The well-known Mercator Projection, the work of the Flemish cartographer Gerardus Mercator, has many shortcomings. For example, it fails to make clear that Latin America is almost twice the size of Europe or that Greenland is far smaller than it appears to be on the map.
Since the astronomer Claudius Ptolemy wrote 'Geography' around 150 AD cartographers have had to grapple with the problem of how to project a spherical globe in two dimensions. This excellent book tells the story of the complexity of making 12 maps stretching from Ptolemy to Google Earth. By the 19th century Britain was often placed at the centre of maps instead of at the edge as in previous centuries.
The author explains that even today with access to satellite images there is no universally accepted map. He writes:'different societies have very distinct ideas of the world and how it should be represented'.
Professor Brotton explains how maps are the products of both art and science. His book makes clear that maps are about things other than spatial awareness. They are also about finance, discovery and empire. Above all they are a fascinating interpretation of the perceived world. They can be thought of as windows to times past.
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1 of 1 people found the following review helpful
2.0 out of 5 stars Fascinating, but dry, 15 Nov 2013
This review is from: A History of the World in Twelve Maps (Hardcover)
In lots of ways this is a fascinating book, picking up on the trend to look at a historical subject in the context of a single item or area. It was first started by the book A History of the World in 100 Objects.

There are lots of images of ancient maps, the detail and depth that the book goes into are impressive, and the credentials of the author are impeccable. And yet it doesn't work for me. There is a mass of detail in here, from some of the very first maps by Ptolemy and other significant ones like the Mappi Mundi in Hereford cathedral, to the Mercer projection and the origins of the OS, and onto Google earth. It covers all the really important maps and individuals involved in the creation of those maps, and has some superb images of the maps in colour.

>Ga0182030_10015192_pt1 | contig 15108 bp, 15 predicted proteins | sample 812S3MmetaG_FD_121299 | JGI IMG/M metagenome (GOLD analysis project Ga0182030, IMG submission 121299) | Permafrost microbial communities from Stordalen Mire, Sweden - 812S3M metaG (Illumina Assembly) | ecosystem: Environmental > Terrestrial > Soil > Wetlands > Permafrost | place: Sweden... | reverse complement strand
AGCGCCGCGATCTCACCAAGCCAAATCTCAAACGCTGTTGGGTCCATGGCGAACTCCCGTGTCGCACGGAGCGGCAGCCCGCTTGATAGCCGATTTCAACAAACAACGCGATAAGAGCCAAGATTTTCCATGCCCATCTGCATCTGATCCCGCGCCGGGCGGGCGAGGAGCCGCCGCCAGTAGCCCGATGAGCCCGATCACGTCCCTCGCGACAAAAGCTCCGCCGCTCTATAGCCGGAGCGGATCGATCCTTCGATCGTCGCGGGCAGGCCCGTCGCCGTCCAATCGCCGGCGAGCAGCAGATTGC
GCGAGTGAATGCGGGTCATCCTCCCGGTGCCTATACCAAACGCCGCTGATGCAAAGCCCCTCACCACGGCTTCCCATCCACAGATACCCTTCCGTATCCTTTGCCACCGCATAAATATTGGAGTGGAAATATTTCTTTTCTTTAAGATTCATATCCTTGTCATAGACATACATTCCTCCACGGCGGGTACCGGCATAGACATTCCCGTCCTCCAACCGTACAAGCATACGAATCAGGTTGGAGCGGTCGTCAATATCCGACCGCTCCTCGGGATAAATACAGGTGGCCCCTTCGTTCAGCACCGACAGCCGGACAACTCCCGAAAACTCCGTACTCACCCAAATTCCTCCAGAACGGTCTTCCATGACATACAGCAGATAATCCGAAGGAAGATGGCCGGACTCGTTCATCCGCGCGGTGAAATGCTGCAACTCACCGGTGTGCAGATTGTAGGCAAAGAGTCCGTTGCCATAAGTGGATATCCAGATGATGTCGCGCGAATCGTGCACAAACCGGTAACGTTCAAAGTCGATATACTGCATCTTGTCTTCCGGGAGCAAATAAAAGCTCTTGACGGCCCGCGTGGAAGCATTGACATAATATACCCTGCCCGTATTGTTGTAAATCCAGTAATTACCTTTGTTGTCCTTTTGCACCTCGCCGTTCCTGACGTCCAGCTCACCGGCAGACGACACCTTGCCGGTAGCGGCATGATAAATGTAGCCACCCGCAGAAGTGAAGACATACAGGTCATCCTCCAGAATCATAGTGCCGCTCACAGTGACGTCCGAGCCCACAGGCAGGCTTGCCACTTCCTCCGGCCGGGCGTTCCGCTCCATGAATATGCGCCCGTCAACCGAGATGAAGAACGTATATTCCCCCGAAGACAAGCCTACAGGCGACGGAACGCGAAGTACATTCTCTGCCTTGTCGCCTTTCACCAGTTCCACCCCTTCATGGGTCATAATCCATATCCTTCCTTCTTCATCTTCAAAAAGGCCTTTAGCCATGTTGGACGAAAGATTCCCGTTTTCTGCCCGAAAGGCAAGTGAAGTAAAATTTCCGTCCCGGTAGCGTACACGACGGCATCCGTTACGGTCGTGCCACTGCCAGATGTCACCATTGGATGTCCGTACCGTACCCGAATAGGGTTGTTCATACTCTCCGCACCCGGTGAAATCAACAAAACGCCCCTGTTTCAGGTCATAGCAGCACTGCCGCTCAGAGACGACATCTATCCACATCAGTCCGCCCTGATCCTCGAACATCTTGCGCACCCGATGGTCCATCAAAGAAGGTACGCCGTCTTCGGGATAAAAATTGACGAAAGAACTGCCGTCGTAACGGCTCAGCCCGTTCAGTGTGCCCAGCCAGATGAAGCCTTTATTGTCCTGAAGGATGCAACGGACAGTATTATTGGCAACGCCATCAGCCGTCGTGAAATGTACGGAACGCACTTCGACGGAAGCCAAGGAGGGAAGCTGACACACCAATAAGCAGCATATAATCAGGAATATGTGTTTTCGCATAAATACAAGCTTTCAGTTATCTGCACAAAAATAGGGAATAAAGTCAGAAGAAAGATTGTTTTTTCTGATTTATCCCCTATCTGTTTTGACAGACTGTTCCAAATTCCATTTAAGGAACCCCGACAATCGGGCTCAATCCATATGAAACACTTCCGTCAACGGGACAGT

What makes this book so difficult to read is the text; it feels like it is written like a academic paper most of the time. It does improve towards the end, but it did make it very hard reading for most of the book, and that is a shame.
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1 of 1 people found the following review helpful
4.0 out of 5 stars Very interesting way of presenting history, 12 July 2013
By 
billt (Winchester) - See all my reviews
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The history of map making was well researched and well-presented. Embedding world events in the history was novel and worked well
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1 of 1 people found the following review helpful
5.0 out of 5 stars Fascinating....., 6 Jun 2013
By 
Wynne Kelly "Kellydoll" (Coventry, UK) - See all my reviews
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This review is from: A History of the World in Twelve Maps (Hardcover)
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Jerry Brotton focuses on twelve different maps to show how these have over time shaped our view of the world. He begins with a clay tablet from Babylon and ends with Google Earth. He shows (or reminds us) that maps are not necessarily value-free and can be used to reinforce political ideas. (Many years ago I remember criticism of West Germany for using maps in school text books that showed Germany as encompassing East Germany. This was not accidental. Today if you look online for maps of Israel they may not show the new (illegal) settlements.) Does anyone else remember the classroom world maps with the British influence marked in pink? "That's all ours," we were told.

This is a beautifully produced book. The colour illustrations are lovely - even though I would have liked them to have been a bit larger. It is densely packed with facts and ideas (perhaps a bit too densely packed in places) and gives the reader plenty to digest and mull over.

A History of the World in Twelve Maps is the sort of book that can be read straight through or dipped into at random. Anyone who likes maps cannot fail to be fascinated by this book.
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A History of the World in Twelve Maps
A History of the World in Twelve Maps by Jerry Brotton (Hardcover - 6 Sep 2012)